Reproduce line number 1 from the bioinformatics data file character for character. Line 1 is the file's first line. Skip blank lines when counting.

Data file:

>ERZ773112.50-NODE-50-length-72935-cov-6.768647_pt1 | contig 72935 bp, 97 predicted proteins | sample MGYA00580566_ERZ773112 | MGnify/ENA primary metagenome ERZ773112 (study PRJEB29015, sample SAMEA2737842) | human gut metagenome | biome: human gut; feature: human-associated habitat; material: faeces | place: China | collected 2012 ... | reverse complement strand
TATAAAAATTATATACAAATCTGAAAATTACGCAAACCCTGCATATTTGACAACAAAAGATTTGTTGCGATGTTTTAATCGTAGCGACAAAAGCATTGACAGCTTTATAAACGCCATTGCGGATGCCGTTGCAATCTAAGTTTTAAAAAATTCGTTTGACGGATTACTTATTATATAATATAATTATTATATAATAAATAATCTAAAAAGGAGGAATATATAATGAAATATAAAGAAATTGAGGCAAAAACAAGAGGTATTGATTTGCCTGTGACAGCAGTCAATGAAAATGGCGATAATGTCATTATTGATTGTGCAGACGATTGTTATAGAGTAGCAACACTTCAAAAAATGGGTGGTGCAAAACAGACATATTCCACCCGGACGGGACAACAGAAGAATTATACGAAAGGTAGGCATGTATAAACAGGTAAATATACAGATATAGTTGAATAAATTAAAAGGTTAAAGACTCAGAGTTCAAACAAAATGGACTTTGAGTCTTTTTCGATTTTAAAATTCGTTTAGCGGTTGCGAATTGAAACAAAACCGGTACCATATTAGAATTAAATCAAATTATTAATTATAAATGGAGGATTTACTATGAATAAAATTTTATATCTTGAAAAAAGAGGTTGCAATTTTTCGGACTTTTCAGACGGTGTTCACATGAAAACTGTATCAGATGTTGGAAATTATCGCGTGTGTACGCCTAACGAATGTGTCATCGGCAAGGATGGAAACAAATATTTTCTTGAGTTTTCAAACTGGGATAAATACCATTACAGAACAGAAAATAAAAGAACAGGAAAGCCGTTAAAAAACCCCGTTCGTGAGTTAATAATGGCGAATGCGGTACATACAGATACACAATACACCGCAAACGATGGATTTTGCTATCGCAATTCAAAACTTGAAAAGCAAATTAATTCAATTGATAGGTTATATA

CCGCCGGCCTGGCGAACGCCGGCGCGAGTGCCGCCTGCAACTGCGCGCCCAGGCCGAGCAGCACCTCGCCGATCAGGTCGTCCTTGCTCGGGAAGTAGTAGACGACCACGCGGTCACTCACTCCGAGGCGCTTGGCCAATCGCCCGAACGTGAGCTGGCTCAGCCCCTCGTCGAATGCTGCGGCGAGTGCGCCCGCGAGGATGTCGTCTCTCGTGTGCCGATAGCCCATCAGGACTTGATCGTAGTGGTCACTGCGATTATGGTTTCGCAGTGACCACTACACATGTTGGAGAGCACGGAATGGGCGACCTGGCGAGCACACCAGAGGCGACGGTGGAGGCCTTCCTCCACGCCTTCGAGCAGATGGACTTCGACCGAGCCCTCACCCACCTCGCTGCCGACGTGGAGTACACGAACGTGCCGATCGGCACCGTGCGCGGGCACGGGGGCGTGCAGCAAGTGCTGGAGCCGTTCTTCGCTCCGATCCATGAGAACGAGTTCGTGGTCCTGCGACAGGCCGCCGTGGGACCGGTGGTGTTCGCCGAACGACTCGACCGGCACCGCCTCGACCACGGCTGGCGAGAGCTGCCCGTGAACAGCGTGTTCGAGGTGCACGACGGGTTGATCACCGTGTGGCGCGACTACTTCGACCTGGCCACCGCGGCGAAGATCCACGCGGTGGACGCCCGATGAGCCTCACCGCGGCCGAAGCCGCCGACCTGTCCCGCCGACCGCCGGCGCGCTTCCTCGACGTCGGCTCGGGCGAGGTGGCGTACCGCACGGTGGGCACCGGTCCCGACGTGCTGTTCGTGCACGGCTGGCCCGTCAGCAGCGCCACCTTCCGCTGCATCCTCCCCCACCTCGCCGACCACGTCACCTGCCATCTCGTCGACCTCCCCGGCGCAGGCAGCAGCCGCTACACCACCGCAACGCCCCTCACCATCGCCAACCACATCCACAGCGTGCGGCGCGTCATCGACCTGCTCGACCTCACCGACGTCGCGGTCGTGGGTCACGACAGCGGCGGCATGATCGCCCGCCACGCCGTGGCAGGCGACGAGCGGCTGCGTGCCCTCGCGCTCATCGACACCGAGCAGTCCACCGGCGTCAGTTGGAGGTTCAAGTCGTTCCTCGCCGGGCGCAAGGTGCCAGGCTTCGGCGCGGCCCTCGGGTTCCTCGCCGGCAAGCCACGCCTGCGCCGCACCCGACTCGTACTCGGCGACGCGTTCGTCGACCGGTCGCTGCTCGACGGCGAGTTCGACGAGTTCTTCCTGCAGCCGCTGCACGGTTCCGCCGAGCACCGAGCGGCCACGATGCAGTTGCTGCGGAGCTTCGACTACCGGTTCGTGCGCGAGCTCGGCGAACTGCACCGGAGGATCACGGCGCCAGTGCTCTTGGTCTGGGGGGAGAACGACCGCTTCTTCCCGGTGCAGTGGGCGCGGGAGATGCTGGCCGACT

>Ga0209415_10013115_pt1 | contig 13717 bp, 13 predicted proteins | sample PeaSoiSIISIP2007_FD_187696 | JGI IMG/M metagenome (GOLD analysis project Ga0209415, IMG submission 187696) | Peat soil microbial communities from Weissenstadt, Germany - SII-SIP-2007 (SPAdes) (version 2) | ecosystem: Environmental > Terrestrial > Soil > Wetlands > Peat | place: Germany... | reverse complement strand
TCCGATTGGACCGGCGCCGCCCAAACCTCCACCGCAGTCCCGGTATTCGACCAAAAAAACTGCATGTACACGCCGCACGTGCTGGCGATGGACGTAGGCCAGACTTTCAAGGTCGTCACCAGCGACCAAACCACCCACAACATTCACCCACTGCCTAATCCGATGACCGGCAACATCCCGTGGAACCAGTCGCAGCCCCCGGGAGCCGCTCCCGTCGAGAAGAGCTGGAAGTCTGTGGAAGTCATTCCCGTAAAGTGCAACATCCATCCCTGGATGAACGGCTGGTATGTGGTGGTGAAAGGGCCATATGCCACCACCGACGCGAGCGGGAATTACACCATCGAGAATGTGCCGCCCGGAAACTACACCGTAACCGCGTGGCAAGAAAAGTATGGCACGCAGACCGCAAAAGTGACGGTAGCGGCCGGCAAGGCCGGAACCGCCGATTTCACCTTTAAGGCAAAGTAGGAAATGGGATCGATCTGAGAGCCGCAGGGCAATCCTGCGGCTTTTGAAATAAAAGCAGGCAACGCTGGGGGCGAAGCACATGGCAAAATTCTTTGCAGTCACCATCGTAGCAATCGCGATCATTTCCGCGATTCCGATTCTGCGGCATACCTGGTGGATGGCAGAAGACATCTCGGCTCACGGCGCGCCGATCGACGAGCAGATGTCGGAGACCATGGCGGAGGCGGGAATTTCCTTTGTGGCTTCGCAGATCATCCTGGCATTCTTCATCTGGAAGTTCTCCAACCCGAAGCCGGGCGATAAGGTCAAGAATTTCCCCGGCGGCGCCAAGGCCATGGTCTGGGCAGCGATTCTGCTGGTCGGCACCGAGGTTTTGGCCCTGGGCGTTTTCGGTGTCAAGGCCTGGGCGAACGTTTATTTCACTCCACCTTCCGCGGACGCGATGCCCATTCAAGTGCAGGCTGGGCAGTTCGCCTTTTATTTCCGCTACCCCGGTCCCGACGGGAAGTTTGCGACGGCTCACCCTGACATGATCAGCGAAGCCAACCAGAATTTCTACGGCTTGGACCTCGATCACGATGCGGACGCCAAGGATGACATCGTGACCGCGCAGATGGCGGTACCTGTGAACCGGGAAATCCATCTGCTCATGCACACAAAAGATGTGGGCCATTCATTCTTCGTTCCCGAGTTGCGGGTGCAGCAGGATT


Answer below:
>ERZ773112.50-NODE-50-length-72935-cov-6.768647_pt1 | contig 72935 bp, 97 predicted proteins | sample MGYA00580566_ERZ773112 | MGnify/ENA primary metagenome ERZ773112 (study PRJEB29015, sample SAMEA2737842) | human gut metagenome | biome: human gut; feature: human-associated habitat; material: faeces | place: China | collected 2012 ... | reverse complement strand